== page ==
Wasoko and MaxAB Merger Stalls Due to Challenges in African E-commerce Sector


Nairobi’s Wasoko and Cairo-based rival MaxAB — two B2B e-commerce startups that facilitate retailers’ ordering of fast-moving consumer goods (FMCG) from suppliers via their respective apps — announced a planned “merger of equals.” Their goal was straightforward: to create better economies of scale in a sector with great potential in the region, but which has faced significant challenges in the wake of the COVID-19 pandemic.

However, nearly seven months later, extended due diligence amid ongoing restructuring and macroeconomic headwinds has delayed the closing of the deal. According to two individuals familiar with the matter who briefed TechCrunch on condition of anonymity, the deal had been expected to close in Q1 of this year.

The importance of the delay is underscored by the high-profile nature of this deal, which has been described by both companies as “the largest merger in African e-commerce.” Although the exact size and value of the deal have not been disclosed by either company, both are major players in the market, having collectively raised hundreds of millions of dollars from several prominent investors.

The progression of this merger will serve as a barometer for the overall state of the B2B e-commerce market in the region. At the time of the merger’s initial announcement, the B2B e-commerce companies were operating in eight countries. However, that number has since decreased to six: Kenya, Rwanda, Tanzania, DRC, Morocco, and Egypt, accompanied by numerous layoffs resulting from this downsizing.

There is now discussion regarding a review of ownership stakes in the new combined holding company. Initially, Wasoko was slated to own 55% of the new entity, while MaxAB would retain 45%, based on revenues at the end of December. However, this share distribution is currently under review due to the significant currency devaluation of the Egyptian pound in March. MaxAB, disadvantaged by its operations in Egypt, may consent to the revision as it urgently needs the merger to close because of its severely depleted runway, according to sources.

Both companies assert that they have secured additional investments, ensuring sufficient runway to achieve profitability. However, sources indicate that they are still negotiating for follow-on funding post-merger. Neither company has disclosed details about the new funds raised.

Attracting new investors might be challenging in the current funding environment, particularly for the B2B e-commerce sector, which has faced significant challenges over the past year and a half. To overcome this, both companies need to quickly adapt their operations, shifting their focus from high top-line growth to profitable scaling. This can be achieved by improving gross margins and potentially introducing new services to expand their customer touchpoints, such as financial services and marketing offerings.

Alternatively, and perhaps more realistically, they could drastically cut costs by streamlining overlapping business structures.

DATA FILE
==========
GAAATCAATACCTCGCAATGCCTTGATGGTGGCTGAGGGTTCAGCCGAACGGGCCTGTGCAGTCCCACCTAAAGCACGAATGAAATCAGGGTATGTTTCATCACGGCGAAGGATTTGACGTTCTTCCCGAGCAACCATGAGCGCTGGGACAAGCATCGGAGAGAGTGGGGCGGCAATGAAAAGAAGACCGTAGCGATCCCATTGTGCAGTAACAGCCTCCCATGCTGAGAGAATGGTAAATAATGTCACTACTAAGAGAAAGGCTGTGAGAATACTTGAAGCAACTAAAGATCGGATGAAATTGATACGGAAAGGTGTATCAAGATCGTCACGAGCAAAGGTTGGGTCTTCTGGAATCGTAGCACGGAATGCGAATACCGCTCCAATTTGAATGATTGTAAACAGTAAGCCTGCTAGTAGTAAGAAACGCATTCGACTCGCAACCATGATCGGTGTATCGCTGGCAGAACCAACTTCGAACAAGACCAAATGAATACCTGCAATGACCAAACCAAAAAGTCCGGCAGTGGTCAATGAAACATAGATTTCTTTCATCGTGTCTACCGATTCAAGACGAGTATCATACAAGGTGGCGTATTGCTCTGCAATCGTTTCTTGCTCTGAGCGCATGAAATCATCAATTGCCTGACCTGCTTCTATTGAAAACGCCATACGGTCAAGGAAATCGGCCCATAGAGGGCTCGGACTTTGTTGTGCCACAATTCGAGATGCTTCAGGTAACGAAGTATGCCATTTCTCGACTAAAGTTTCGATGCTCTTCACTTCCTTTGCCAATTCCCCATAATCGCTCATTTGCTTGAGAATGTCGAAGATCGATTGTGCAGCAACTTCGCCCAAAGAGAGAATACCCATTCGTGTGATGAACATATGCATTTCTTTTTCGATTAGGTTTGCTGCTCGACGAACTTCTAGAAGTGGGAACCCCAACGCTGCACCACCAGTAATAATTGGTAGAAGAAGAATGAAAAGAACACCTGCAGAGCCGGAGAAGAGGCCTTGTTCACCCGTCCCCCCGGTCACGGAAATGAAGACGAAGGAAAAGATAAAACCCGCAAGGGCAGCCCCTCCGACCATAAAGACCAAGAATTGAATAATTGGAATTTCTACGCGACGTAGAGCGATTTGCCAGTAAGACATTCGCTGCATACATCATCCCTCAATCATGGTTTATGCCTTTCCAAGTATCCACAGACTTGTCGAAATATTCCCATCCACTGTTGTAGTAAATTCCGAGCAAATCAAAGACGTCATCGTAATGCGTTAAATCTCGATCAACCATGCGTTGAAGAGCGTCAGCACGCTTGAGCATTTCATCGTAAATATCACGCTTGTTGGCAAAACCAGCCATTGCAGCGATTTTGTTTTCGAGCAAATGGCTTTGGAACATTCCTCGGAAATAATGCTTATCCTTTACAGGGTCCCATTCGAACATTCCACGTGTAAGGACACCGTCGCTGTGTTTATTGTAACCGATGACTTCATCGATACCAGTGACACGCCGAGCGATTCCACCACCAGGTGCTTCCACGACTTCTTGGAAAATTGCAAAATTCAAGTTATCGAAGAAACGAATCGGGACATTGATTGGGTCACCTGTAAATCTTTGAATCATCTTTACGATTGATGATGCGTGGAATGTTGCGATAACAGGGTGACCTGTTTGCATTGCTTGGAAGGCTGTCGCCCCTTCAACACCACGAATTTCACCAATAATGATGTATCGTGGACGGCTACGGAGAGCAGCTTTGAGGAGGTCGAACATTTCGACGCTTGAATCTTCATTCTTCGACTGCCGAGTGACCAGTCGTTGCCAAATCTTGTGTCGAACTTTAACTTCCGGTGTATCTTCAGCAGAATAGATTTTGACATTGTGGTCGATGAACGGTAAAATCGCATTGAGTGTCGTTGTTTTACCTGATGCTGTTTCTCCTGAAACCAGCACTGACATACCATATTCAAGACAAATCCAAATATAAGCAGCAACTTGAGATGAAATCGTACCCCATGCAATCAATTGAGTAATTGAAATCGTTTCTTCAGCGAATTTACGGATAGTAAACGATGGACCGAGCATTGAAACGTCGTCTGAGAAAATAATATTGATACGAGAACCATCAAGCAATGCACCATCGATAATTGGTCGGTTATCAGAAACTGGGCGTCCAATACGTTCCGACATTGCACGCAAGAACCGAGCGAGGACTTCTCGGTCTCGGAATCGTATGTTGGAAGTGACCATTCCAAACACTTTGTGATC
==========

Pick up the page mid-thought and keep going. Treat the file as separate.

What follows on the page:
Wasoko and MaxAB have recently undertaken measures such as laying off employees, parting ways with key executives, and ceasing operations in certain markets. These actions indicate that the new entity will probably serve fewer than the 450,000 retailers mentioned during the merger announcement. For context, Wasoko’s website currently states it has 50,000 retailers. As the merger approaches completion, the CEOs from both companies will remain as full-time executives but will operate in different roles.

Wasoko CEO Daniel Yu will focus on investor relations, HR, and fundraising, while MaxAB CEO Belal El-Megharbel will manage internal matters such as technology and operations, according to sources familiar with their new roles. El-Megharbel, sources say, took control of operations in Kenya and led a significant restructuring within the new entity, reducing the monthly burn from $2 million to $500,000, though the gross merchandise value (GMV) also decreased as a result. Wasoko reported an annualized GMV of $300 million in 2022.

Regarding our merger with MaxAB, it is important to note that the process is progressing as expected and in line with the initial terms. Mergers of this magnitude typically require a substantial amount of time to finalize after the signing of initial terms, and our process is advancing as planned,” a Wasoko spokesperson informed TechCrunch.

“Given the ongoing nature of the merger, we are currently unable to comment on speculation about its finer details. We strongly encourage all stakeholders to rely exclusively on official communications from our team for accurate information about our operations.”

Tiger Global, Silver Lake, Avenir, and British International Investment were among the prominent investors who collectively invested over $240 million into Wasoko and MaxAB before this merger.

However, 4DX Ventures, a pan-African investor that supported both companies during their early and growth-stage rounds, is overseeing the merger and facilitating ongoing discussions, according to sources.

“Although 4DX is a shared investor and board member of both companies, it acknowledged its conflict of interest and, therefore, refrained from participating in the core negotiations and decisions between the two companies,” Wasoko stated.

The valuation of the new entity remains uncertain, but in Q4 2023, one of Wasoko’s investors reduced its valuation to $260 million, as previously reported by TechCrunch.



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